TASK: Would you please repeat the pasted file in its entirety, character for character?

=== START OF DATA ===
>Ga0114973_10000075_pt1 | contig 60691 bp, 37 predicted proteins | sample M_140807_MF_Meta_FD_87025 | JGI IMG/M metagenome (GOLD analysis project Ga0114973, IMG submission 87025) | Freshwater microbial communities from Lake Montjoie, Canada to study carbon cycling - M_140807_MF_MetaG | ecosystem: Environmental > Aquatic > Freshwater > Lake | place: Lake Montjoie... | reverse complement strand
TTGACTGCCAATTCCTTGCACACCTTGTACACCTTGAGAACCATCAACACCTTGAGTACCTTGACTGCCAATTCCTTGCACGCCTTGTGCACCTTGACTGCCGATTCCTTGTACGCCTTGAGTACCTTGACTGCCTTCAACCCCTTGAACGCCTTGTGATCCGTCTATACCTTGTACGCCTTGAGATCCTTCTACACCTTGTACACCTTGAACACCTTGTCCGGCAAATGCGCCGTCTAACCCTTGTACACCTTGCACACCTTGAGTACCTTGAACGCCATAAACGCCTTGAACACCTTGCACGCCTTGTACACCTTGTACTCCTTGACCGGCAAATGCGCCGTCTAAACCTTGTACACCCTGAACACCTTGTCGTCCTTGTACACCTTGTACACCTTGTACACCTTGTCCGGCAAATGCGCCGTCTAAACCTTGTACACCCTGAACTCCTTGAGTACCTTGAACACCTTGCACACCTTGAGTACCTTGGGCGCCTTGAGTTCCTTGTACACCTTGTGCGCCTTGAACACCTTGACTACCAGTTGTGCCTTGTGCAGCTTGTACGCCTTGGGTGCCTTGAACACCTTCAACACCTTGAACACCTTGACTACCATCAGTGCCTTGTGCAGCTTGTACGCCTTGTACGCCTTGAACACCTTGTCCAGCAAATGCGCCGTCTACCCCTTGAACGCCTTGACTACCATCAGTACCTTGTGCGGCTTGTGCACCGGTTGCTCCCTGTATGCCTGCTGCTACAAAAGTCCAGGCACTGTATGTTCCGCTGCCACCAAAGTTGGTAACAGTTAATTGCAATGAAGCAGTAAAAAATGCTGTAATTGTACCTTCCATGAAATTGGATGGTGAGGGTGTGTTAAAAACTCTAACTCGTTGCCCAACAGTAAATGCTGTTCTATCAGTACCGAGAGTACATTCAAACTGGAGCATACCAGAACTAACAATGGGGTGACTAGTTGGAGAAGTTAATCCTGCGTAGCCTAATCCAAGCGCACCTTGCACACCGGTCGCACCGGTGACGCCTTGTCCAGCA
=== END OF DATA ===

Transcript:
>Ga0114973_10000075_pt1 | contig 60691 bp, 37 predicted proteins | sample M_140807_MF_Meta_FD_87025 | JGI IMG/M metagenome (GOLD analysis project Ga0114973, IMG submission 87025) | Freshwater microbial communities from Lake Montjoie, Canada to study carbon cycling - M_140807_MF_MetaG | ecosystem: Environmental > Aquatic > Freshwater > Lake | place: Lake Montjoie... | reverse complement strand
TTGACTGCCAATTCCTTGCACACCTTGTACACCTTGAGAACCATCAACACCTTGAGTACCTTGACTGCCAATTCCTTGCACGCCTTGTGCACCTTGACTGCCGATTCCTTGTACGCCTTGAGTACCTTGACTGCCTTCAACCCCTTGAACGCCTTGTGATCCGTCTATACCTTGTACGCCTTGAGATCCTTCTACACCTTGTACACCTTGAACACCTTGTCCGGCAAATGCGCCGTCTAACCCTTGTACACCTTGCACACCTTGAGTACCTTGAACGCCATAAACGCCTTGAACACCTTGCACGCCTTGTACACCTTGTACTCCTTGACCGGCAAATGCGCCGTCTAAACCTTGTACACCCTGAACACCTTGTCGTCCTTGTACACCTTGTACACCTTGTACACCTTGTCCGGCAAATGCGCCGTCTAAACCTTGTACACCCTGAACTCCTTGAGTACCTTGAACACCTTGCACACCTTGAGTACCTTGGGCGCCTTGAGTTCCTTGTACACCTTGTGCGCCTTGAACACCTTGACTACCAGTTGTGCCTTGTGCAGCTTGTACGCCTTGGGTGCCTTGAACACCTTCAACACCTTGAACACCTTGACTACCATCAGTGCCTTGTGCAGCTTGTACGCCTTGTACGCCTTGAACACCTTGTCCAGCAAATGCGCCGTCTACCCCTTGAACGCCTTGACTACCATCAGTACCTTGTGCGGCTTGTGCACCGGTTGCTCCCTGTATGCCTGCTGCTACAAAAGTCCAGGCACTGTATGTTCCGCTGCCACCAAAGTTGGTAACAGTTAATTGCAATGAAGCAGTAAAAAATGCTGTAATTGTACCTTCCATGAAATTGGATGGTGAGGGTGTGTTAAAAACTCTAACTCGTTGCCCAACAGTAAATGCTGTTCTATCAGTACCGAGAGTACATTCAAACTGGAGCATACCAGAACTAACAATGGGGTGACTAGTTGGAGAAGTTAATCCTGCGTAGCCTAATCCAAGCGCACCTTGCACACCGGTCGCACCGGTGACGCCTTGTCCAGCA